Victim's of August's flood shouldn't worry about their flood insurance rates increasing for the next several years, until flood hazard maps are updated, Louisiana Insurance Commissioner Jim Donelon says.
"The pricing for the National Flood Insurance Program is done in a unique way …. It's based on elevation, levees, rivers and such topographical aspects as opposed to the normal pricing structure utilized by the private flood insurance market."
Geographic characteristics change much more slowly than things that typically determine private insurance companies' rates, which are based on their experience or the claims paid out during a set number of years, Donelon said.
After the August flood, Federal Emergency Management Agency officials said on several occasions the flood hazard maps wouldn't be redrawn. The amount of rain that fell was so extraordinary there is no need to revisit the maps.
Lenders require property owners in high-risk zones to buy flood insurance. The dividing line is the 100-year flood, an event with a 1 percent chance of happening in a year. Almost all of the coverage now comes through the National Flood Insurance Program. As of Dec. 31, there were 491,275 NFIP policies in Louisiana. Of those, 460,430, or 94 percent, covered residences and 30,845, or 6 percent, covered commercial properties.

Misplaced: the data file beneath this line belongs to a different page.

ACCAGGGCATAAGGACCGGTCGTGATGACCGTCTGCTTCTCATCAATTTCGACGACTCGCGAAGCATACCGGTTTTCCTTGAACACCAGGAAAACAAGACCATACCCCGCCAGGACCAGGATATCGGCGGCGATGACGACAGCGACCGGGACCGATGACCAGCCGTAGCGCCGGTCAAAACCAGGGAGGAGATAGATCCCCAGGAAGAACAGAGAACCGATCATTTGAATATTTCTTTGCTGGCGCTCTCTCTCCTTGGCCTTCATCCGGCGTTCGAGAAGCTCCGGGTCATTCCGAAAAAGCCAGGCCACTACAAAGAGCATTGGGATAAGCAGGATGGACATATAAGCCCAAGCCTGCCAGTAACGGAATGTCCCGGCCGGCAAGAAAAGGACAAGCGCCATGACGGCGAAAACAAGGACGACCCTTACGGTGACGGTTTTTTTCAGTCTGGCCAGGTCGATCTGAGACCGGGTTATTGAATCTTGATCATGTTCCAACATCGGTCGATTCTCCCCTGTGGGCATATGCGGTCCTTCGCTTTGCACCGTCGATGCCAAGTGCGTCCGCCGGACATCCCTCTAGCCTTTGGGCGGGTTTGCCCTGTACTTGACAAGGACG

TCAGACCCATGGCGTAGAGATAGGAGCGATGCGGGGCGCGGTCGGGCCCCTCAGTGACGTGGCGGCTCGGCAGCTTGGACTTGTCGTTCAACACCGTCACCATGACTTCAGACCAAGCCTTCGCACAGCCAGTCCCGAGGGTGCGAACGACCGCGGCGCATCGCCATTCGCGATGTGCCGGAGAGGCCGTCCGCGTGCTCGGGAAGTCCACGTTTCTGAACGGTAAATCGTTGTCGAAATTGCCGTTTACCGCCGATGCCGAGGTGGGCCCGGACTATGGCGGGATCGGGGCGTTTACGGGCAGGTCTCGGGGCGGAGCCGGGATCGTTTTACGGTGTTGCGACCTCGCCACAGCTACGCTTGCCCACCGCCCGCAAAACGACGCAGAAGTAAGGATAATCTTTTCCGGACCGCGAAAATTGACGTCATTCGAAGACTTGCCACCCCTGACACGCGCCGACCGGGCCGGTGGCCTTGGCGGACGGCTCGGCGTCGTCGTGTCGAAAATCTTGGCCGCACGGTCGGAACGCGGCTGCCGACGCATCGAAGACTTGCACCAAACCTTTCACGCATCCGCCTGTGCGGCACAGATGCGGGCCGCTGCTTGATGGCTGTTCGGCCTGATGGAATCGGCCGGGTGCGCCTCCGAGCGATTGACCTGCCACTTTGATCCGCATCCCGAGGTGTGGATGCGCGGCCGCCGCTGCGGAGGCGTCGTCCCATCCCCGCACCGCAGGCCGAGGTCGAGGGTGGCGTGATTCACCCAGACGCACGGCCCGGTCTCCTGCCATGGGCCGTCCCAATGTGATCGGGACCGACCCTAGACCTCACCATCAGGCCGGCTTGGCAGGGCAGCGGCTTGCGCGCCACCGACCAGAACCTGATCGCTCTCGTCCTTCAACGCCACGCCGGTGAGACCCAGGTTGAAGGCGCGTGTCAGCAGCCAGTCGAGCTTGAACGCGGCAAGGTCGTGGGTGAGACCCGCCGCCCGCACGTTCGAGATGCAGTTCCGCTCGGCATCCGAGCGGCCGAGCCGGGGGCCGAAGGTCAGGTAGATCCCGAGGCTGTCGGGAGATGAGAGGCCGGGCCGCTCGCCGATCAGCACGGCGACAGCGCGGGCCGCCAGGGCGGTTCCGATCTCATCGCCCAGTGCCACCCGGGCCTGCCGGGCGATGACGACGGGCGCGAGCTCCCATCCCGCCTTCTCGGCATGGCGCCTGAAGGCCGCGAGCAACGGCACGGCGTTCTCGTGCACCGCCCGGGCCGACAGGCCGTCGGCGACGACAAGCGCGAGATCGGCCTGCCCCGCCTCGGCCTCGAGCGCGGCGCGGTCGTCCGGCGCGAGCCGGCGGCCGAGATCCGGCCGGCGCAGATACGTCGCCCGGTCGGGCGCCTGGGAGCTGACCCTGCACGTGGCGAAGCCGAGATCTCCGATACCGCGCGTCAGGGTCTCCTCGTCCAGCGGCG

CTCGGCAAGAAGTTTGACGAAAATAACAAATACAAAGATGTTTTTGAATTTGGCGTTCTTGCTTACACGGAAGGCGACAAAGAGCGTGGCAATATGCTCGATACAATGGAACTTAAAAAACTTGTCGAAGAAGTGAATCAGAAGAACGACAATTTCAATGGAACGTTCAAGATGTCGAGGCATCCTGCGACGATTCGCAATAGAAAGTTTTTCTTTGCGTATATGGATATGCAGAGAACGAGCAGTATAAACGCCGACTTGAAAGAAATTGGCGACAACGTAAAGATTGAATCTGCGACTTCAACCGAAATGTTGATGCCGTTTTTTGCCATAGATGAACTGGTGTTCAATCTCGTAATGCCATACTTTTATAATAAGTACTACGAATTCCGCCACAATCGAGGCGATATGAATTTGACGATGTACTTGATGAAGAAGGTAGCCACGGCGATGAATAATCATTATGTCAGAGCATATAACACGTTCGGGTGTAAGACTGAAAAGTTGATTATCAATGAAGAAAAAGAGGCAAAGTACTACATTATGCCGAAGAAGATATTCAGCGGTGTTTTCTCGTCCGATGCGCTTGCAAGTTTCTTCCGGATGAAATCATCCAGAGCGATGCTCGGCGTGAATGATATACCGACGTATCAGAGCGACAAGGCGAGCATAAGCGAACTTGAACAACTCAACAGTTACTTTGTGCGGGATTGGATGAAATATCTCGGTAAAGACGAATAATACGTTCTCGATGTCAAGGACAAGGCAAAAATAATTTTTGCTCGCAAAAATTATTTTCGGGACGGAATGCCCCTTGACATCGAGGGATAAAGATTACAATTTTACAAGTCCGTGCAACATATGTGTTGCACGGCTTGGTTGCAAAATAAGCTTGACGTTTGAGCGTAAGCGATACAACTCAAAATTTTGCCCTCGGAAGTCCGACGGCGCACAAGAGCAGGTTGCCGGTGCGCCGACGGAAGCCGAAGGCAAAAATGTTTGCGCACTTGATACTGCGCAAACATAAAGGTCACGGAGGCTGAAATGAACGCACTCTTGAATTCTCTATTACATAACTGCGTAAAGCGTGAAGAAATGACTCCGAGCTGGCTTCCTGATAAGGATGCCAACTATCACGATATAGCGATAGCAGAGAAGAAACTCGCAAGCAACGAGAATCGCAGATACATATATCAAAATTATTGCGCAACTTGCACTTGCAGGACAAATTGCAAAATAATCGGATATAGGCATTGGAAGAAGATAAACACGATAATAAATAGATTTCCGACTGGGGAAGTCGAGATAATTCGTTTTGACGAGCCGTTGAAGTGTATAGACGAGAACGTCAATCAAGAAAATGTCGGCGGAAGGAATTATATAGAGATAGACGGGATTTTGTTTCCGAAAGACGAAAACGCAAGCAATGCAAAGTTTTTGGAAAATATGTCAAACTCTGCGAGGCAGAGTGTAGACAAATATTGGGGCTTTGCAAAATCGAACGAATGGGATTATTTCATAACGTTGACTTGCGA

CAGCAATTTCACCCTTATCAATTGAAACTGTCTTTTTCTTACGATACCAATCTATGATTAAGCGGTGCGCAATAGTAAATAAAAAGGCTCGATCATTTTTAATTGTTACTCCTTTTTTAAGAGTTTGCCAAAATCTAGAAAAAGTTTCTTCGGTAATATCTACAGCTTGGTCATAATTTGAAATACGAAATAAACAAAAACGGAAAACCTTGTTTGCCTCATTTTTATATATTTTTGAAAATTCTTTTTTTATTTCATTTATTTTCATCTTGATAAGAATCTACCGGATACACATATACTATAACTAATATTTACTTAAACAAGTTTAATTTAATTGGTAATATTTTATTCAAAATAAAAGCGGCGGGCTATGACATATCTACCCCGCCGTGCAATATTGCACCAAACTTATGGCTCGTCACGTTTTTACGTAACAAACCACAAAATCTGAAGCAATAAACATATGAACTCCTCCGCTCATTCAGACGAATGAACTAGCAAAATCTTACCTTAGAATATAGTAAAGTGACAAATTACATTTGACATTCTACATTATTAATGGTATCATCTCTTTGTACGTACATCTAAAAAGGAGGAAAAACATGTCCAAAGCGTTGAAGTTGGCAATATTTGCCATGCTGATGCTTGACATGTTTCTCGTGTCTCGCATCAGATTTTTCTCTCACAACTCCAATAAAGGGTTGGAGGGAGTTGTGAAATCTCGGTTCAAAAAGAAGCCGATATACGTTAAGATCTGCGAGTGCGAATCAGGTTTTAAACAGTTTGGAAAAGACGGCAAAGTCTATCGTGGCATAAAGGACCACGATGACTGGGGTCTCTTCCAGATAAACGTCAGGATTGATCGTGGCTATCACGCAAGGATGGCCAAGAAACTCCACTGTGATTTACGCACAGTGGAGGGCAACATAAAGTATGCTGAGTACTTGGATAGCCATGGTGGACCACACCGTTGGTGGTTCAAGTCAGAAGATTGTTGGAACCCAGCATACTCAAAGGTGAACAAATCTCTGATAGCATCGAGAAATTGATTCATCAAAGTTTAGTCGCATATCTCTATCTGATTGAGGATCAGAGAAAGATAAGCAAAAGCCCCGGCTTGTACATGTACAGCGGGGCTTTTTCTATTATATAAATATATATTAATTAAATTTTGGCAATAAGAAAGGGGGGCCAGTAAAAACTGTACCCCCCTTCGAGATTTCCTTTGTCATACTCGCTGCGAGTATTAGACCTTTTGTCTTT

Funding limitations make it difficult to keep flood hazard maps up to date, according to FEMA. The agency focuses on areas with the greatest development and most outdated maps.
FEMA was unable to provide information Monday on the last time flood maps were redrawn for area parishes and when they might be revisited.
Even then, communities can dispute the maps or initiate changes. When FEMA unveiled new flood hazard maps in 2007, Lafayette spent years and hundreds of thousands of dollars to make alterations.
Donelon said so far his department is not fielding any complaints about increases in flood insurance premiums. U.S. Rep. Garret Graves, R-Baton Rouge, said his office isn't hearing any complaints either.
In the New Orleans metro area, where 40 percent to 50 percent of homeowners buy flood coverage, rates have actually decreased since the completion of a $15 billion levee system, Donelon said. For the rest of the state, the premiums have been flat, though some areas have seen slight increases and others decreases.